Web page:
The Cavalier is an unsafe tin can. If you want to drive around in a 20+ year old design, go ahead be my guest.
For the rest of us, we are looking forward to the 2004 Chevrolet Astra that should help GM re-ignite the samll car segment that they abandoned long ago...around 1981.
Roger Smith, the GM CEO known as the bean counter of the first degree, is responsible for much of the maladies that still affect GM to this day. This individual is the craftsman behind the embarrasing J-Body cars and all its brilliant derivatives such as the Cadillac Cimarron, which was the LOWEST point GM and Cadillac could ever get to in the industry.
I don't want a 20 year old unsafe and dubious piece of junk. I want a WORLD CLASS safe, reliable, modern, high quality and reliability and enjoyable to drive Opel Astra in my driveway.
Some of you seem not to have been to Europe in recent years. I have seen/driven the current Euro Astra and it is 1 million light years away and then some from the Crapalier.
Enjoy your Crapaliers because GM is shelving this antique relic very, very, very soon.
also appeared as and had input from Opel/GM Europe and were [and have been] built all over the world including Germany. See "The Rise and Fall Of The American Automobile Industry" by Brock Yates, which details the development story of the J car.
There is nothing posted here that has not been untrue in most cases. It also does not make the idea that simply because it comes from Europe, it's automatically a world beater, and the examples I have given prove that. And itr also doesn't change the truth of what I have said.
I am sure it is true that the Next Gen. Cavalier will be be vastly "improved". My point is that the current example does what it is supposed to do inexpensively and efficiently.There are those out there though, who cannot have an objective discussion about this car without making unsubstantiated claims such as:"it's a 20 year old design which it is NOT [and which was explained in some detail several posts back, do these things not get absorbed?] or "my friend has one and it's a POS".Perhaps I'll go onto the VW Jetta or New Beetle forums and post the same statement about my friend's Rabbit.There's no credibility in that.
There is a definite element of snobbery in reference to the Cavalier [or any inexpensive car]and that seems to hold true for any item made available to the masses. The socio- anthropologists have been sneering at the suburbs for years. People made fun of the Model T, the Beetle as well [which was out of date the minute it started production]and any other item so called "commoners" embraced.Regardless of the fact that IT WORKS!!!!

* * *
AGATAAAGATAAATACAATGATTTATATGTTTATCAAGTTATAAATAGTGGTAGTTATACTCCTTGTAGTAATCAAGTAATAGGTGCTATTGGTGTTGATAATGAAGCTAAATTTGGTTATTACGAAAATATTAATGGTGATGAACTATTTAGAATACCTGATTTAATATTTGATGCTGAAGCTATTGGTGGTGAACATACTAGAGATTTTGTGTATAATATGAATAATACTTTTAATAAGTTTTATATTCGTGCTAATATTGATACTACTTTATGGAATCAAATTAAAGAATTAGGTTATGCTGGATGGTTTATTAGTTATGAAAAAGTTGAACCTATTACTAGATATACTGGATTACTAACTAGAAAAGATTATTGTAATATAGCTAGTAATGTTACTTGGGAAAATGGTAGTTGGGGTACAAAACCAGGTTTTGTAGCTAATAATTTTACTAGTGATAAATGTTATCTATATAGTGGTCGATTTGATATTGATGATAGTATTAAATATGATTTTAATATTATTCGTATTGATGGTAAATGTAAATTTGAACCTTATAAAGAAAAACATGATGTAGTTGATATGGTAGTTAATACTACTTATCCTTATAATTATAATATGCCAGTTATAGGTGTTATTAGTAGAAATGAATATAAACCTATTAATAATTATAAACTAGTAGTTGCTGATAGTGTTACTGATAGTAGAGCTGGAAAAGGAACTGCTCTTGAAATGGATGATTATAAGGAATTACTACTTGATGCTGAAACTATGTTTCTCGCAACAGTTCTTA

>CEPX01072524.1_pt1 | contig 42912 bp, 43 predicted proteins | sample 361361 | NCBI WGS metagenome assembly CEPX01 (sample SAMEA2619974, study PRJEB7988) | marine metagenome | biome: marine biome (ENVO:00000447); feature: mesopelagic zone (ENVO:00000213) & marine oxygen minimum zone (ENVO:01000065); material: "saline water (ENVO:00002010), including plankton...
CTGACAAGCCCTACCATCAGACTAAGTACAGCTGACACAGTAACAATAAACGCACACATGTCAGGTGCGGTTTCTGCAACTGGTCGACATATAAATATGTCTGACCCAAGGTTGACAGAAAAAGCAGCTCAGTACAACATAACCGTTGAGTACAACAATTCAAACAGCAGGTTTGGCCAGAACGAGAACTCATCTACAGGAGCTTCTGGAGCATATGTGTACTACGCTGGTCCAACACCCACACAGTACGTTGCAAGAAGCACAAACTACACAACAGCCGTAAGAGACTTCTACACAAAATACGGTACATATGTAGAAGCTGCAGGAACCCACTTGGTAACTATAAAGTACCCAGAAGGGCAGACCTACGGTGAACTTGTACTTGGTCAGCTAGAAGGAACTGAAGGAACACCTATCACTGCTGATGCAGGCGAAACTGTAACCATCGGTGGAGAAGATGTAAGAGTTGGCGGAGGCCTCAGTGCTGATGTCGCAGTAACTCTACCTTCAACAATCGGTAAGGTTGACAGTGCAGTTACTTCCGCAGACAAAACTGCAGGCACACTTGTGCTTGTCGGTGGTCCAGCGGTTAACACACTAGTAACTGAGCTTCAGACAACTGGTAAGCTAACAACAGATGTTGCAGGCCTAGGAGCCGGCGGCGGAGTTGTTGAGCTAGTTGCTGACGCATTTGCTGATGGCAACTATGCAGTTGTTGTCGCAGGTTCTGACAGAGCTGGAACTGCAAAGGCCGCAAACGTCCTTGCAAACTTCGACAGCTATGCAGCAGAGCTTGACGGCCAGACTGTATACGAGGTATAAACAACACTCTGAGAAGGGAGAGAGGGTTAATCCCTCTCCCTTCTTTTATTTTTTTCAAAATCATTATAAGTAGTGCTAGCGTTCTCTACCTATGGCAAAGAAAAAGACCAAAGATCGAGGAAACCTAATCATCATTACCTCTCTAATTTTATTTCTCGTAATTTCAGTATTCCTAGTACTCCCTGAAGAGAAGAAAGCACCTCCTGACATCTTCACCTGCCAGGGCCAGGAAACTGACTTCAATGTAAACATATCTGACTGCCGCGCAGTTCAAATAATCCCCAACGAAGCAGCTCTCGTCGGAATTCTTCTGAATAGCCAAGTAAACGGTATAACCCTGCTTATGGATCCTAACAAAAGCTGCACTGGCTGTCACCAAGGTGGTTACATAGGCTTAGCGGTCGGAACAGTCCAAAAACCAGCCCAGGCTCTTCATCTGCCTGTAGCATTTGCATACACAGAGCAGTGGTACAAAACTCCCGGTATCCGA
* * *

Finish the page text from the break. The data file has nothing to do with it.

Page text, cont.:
I have gone onto the maintenance forum and read the posts for the New Beetle and Jetta. Fine German engineering, but I've never seen the kind of problems referenced THERE, or the arrogance of the dealerships shown to those with problems. Haven't heard of any 2.2s burning oil and needing rings at 15,000 miles and on and on.I thought if you paid more you got better quality???? I thought Eurodesign was superior.......I guess all those "cheap parts" on Cavaliers are less worthy than the expensive ones that so many seem to be replacing on the VW sites.
I am matching absurdity for absurdity. Homerkc has summed up the reasons for a new and "improved " Cavalier very well.
BTW: The Cimarron may have been a really lousy Cadillac.....but it was a GREAT Cavalier! :-}
just keep in mind that it doesn't necessarily mean the design is good and to replace with something troublesome is not exactly "improvement".
There is a market for cars that simply get the job done. I hope the next generation Astra/Cavalier is a good one, but I have my suspicions that no matter HOW good the next one is; it STILL will not satisfy many of the posters who have an irrational hatred for them.
Dweezil, I agree that there is bias against American cars today. Consumer Reports loves all foreign cars, hates all American cars. I just read their comments about the Dodge Intrepid (I own one, and it is a great car - the most trouble free American sedan in model year 2000, I understand.) They picked at items, sure, but their bias is seen in their wording. They are much more complimentary of similar rated features in speaking of the Japanese cars. Trust me, the transmission on an Accord does NOT shift smoother than the Dodge automatic, however, you would never know that from reading their text.
The American manufacturers have caught up in many ways, and produce some fine cars. Some auto writers will take a decade of excellence before it registers with them.